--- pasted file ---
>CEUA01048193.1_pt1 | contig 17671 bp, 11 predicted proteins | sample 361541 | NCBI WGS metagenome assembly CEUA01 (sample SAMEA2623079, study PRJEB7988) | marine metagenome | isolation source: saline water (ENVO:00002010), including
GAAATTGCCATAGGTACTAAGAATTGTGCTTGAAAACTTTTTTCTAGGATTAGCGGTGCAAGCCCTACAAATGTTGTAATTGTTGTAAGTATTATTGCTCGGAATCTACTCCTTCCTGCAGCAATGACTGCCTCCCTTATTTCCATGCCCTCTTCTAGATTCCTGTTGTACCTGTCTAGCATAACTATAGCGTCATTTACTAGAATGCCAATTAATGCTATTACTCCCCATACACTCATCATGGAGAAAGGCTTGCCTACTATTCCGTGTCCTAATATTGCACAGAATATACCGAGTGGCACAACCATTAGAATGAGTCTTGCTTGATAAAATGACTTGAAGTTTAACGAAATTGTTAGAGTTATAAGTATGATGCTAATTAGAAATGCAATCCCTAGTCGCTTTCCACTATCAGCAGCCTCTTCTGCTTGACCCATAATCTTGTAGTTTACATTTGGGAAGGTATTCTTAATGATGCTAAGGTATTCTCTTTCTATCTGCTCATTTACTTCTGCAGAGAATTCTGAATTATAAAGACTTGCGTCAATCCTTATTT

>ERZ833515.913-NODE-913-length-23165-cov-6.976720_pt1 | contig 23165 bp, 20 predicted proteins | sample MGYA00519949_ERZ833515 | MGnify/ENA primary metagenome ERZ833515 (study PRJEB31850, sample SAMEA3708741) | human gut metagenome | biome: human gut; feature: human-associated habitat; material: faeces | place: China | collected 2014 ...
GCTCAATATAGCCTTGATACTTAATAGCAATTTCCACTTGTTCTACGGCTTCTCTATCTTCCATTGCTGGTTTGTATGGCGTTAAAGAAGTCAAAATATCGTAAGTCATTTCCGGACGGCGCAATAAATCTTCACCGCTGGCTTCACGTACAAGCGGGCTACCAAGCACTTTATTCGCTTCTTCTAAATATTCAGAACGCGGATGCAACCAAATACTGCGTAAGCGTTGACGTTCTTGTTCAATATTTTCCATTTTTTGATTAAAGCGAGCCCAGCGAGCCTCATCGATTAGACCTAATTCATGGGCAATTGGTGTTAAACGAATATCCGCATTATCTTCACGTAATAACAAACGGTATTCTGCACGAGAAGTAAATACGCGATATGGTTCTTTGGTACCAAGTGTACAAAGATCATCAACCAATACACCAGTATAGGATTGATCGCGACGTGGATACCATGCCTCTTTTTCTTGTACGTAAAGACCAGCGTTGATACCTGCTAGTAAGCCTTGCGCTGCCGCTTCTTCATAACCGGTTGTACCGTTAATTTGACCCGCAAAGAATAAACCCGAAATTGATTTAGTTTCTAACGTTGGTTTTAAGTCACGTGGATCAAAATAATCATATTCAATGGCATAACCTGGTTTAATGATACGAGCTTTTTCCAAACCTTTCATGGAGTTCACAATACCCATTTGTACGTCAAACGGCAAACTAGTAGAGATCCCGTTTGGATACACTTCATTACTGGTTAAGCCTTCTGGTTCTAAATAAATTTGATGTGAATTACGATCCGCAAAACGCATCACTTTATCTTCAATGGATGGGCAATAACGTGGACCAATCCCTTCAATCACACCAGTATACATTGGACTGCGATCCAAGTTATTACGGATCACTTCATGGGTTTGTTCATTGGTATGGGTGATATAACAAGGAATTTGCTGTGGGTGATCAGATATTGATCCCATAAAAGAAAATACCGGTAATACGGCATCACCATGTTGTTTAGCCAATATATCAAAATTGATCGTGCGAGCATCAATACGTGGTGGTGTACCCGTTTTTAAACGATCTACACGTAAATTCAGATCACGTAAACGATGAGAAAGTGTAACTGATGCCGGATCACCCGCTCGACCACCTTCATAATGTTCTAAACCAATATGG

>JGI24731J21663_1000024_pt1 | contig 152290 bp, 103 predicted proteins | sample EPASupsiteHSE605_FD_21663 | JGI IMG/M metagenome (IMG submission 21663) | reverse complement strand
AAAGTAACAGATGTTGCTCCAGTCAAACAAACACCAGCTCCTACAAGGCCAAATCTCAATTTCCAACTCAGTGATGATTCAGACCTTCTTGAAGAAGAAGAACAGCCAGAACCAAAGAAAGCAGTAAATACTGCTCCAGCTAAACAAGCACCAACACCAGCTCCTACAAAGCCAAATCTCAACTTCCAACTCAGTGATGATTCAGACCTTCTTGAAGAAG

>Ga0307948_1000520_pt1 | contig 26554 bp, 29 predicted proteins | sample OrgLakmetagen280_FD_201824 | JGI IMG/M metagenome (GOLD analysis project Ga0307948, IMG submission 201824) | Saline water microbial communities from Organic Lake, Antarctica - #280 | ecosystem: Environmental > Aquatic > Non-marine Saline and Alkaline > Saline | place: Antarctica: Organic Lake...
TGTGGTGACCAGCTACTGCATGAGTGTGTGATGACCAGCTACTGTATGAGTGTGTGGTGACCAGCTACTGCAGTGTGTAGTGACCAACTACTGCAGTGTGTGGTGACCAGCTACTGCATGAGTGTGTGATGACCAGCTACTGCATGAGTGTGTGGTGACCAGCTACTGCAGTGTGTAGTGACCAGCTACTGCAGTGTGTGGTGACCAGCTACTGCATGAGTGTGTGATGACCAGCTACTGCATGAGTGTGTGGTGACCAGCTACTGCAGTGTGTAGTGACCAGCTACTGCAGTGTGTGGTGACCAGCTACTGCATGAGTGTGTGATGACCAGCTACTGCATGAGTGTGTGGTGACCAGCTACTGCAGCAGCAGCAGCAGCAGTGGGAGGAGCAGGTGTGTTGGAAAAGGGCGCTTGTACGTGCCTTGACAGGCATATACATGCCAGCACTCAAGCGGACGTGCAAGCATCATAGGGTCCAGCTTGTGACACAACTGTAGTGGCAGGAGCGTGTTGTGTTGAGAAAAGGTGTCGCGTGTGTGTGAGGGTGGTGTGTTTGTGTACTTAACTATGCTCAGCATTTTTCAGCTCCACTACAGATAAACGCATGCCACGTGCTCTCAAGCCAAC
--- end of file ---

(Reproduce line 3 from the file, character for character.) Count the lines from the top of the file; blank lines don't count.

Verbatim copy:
>ERZ833515.913-NODE-913-length-23165-cov-6.976720_pt1 | contig 23165 bp, 20 predicted proteins | sample MGYA00519949_ERZ833515 | MGnify/ENA primary metagenome ERZ833515 (study PRJEB31850, sample SAMEA3708741) | human gut metagenome | biome: human gut; feature: human-associated habitat; material: faeces | place: China | collected 2014 ...